Summary

The fourteenth century reflects two contradictory images: on the one hand, a glittering time of crusades and castles, cathedrals and chivalry, and the exquisitely decorated Books of Hours; and on the other, a time of ferocity and spiritual agony, a world of chaos and the plague. Barbara Tuchman reveals both the great rhythms of history and the grain and texture of domestic life as it was lived. Here are the guilty passions, loyalties and treacheries, political assassinations, sea battles and sieges, corruption in high places and a yearning for reform, satire and humor, sorcery and demonology, and lust and sadism on the stage. Here are proud cardinals, beggars, feminists, university scholars, grocers, bankers, mercenaries, mystics, lawyers, and tax collectors, and, dominating all, the knight in his valor and "furious follies", a "terrible worm in an iron cocoon".
©1978 Barbara W. Tuchman (P)2005 Blackstone Audiobooks
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Critic reviews

"Beautifully written, careful, and thorough in its scholarship....What Ms. Tuchman does superbly is to tell how it was....No one has ever done this better." ( New York Review of Books)
"Barbara Tuchman at the top of her powers....A beautiful, extraordinary book....She has done nothing finer." ( Wall Street Journal)
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Customer Reviews

Most Helpful
5 out of 5 stars
By Annelli on 16-02-07

A Distant Mirror

Okay, this is a very long book and, as the previous reviewer remarks, it is certainly full of information. Precise information, at that. He also calls it 'dry' but I disagree. I found myself quite absorbed by the parallels between present-day politics and warmongering and those of our ancestors. I'm not an academic and I admit I would have found sitting and reading so much detail hard going at times but (and isn't this the whole point of Audible?) when busy with mundane tasks that keep the hands occupied but leave the brain free, my ipod-transmitted history lesson worked very well. And I truly enjoyed it.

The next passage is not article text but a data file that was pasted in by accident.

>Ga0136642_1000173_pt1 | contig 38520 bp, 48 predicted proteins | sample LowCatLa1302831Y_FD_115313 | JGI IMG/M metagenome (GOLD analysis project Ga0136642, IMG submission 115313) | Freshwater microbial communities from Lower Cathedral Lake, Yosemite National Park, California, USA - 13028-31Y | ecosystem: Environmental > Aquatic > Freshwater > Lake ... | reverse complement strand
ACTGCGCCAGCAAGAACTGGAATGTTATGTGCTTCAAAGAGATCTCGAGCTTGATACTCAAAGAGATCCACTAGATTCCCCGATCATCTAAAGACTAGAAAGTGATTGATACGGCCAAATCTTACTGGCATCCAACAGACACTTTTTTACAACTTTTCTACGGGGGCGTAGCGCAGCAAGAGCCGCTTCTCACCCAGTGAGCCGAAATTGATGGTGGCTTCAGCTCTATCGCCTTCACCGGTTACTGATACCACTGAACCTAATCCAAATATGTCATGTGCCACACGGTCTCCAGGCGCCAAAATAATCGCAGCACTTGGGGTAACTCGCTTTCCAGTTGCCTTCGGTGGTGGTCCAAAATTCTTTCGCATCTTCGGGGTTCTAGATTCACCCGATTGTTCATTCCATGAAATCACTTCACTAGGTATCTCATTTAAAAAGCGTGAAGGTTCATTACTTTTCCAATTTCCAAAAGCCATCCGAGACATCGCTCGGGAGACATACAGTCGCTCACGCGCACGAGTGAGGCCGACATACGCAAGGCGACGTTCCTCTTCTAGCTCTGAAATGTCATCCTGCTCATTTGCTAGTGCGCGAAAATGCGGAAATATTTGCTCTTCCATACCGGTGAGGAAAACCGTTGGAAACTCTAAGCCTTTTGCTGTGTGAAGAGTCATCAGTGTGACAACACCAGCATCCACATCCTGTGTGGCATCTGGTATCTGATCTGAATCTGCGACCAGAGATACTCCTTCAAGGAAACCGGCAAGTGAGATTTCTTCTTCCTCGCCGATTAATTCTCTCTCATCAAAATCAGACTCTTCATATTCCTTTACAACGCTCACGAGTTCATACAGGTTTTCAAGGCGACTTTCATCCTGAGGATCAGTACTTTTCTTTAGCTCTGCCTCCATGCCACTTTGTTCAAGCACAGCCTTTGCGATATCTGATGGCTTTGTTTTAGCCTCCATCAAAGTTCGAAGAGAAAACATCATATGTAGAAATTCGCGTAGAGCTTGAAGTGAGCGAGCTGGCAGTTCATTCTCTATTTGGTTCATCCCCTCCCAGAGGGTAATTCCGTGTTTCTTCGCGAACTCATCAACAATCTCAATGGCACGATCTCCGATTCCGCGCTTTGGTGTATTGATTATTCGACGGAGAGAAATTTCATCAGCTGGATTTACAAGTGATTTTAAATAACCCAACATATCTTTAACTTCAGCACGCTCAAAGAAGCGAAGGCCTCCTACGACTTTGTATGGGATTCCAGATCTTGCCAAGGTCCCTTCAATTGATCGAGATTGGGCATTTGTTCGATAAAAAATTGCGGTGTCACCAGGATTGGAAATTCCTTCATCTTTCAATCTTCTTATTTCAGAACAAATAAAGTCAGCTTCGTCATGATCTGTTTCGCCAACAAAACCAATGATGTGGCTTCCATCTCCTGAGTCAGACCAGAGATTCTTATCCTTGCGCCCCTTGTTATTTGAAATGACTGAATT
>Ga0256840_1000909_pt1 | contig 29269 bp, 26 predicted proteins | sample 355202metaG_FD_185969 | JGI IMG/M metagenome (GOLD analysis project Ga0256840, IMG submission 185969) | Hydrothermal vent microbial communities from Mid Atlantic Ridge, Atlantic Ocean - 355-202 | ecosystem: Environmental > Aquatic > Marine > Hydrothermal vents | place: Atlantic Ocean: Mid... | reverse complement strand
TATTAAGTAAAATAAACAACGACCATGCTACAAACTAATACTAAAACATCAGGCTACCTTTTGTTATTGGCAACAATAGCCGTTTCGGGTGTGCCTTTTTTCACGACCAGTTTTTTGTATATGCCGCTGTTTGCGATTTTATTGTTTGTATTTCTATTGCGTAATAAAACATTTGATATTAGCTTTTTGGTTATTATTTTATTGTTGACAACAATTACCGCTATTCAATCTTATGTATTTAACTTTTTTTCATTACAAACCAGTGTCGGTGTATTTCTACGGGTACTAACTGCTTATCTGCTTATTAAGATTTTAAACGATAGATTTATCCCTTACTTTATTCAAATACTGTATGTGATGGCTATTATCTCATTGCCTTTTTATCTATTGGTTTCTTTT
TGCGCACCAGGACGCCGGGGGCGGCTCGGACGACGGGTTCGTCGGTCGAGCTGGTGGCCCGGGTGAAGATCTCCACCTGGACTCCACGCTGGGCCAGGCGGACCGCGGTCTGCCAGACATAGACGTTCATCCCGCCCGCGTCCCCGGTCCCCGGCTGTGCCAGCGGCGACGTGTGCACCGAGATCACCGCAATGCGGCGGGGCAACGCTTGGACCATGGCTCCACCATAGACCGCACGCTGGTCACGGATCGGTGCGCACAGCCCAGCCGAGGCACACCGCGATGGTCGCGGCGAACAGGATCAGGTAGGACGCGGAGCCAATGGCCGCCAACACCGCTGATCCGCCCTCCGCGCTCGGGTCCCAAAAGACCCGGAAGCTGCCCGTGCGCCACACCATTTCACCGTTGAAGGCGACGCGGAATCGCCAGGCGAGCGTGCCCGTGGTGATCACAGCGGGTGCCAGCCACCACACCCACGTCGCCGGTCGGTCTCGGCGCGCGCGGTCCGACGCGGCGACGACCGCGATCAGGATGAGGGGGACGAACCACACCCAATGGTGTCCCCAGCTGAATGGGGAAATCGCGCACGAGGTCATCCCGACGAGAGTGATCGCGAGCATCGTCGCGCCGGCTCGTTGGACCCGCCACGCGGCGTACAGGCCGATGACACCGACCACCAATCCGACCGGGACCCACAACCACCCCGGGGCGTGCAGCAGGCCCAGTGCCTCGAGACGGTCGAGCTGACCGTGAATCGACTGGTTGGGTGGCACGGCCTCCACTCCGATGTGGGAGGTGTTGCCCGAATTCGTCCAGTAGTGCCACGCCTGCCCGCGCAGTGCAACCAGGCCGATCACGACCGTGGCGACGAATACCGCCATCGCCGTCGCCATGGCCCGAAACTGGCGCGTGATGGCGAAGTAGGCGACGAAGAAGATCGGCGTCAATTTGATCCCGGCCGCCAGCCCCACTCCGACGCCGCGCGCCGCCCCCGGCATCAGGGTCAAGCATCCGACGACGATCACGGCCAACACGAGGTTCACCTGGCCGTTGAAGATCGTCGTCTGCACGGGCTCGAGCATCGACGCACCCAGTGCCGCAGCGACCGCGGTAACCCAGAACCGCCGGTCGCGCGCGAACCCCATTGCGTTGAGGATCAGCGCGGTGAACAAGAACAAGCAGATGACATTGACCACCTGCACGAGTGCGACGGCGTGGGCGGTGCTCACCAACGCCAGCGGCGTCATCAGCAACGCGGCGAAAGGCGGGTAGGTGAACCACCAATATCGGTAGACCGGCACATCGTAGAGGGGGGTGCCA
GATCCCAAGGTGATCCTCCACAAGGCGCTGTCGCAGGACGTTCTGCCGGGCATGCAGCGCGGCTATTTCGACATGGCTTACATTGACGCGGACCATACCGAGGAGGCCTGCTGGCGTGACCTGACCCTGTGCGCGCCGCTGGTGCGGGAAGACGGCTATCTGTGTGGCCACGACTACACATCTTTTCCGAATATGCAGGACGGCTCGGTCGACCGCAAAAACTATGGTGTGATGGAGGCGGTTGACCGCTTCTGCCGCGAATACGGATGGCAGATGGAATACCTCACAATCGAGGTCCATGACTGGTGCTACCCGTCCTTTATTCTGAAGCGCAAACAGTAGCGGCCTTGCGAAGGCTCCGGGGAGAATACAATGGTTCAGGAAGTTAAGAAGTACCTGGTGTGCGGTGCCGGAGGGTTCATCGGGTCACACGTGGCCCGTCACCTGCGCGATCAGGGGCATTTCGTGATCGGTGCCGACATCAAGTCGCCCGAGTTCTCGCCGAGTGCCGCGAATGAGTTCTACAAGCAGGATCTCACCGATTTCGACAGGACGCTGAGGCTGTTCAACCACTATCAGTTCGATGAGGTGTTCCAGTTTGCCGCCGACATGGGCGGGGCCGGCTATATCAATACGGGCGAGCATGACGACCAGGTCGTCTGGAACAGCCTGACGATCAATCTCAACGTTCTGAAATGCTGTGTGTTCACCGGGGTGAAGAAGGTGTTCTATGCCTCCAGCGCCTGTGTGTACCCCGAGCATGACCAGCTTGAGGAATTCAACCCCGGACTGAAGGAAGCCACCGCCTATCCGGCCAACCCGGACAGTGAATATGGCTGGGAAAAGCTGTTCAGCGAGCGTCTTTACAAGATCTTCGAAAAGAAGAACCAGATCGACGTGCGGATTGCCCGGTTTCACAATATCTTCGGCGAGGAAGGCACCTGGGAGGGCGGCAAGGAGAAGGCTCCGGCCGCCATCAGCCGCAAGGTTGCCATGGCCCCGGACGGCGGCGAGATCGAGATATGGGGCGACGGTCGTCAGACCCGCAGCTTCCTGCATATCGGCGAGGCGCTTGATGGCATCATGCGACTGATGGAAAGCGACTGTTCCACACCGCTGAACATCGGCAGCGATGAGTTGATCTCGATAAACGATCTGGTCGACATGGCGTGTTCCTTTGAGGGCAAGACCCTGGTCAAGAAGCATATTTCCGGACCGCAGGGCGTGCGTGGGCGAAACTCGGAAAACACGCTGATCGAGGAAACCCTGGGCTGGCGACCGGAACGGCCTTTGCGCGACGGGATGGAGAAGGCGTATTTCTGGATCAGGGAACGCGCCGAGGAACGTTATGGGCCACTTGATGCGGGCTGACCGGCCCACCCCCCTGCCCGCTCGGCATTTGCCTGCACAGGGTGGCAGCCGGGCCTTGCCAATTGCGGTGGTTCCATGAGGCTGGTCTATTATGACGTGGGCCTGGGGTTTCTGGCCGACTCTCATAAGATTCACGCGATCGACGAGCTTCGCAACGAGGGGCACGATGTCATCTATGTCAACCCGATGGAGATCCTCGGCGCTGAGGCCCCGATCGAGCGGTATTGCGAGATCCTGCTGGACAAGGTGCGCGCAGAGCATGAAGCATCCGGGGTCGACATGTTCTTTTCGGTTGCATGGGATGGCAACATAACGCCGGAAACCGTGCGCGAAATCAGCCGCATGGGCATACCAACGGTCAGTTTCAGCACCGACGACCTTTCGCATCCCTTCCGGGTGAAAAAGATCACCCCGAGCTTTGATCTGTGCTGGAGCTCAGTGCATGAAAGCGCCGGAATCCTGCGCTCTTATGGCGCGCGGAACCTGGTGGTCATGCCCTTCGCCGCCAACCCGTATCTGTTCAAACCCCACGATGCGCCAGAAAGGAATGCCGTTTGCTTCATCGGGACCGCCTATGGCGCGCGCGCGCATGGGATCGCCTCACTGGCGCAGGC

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25 of 25 people found this review helpful

5 out of 5 stars
By Jim on 14-07-11

Outstanding

Brilliantly conceived to combine the life of a central character with an overview of the peak and decline of European medieval culture. It's well narrated (don't care about her accent; she's always as clear as a bell) and at just north of 24 hours duration, excellent value.

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8 of 8 people found this review helpful

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Customer Reviews

Most Helpful
5 out of 5 stars
By E. Smakman on 30-11-09

Gripping, once you get into it

The reviews I have seen so far are between enthusiasm and irritation. This definitely is an audiobook that needs getting into. The narrator has a fast pace, which takes some time to get used to (but is required for the book not to be 40 hours...), and the topic is highly entertaining and gripping.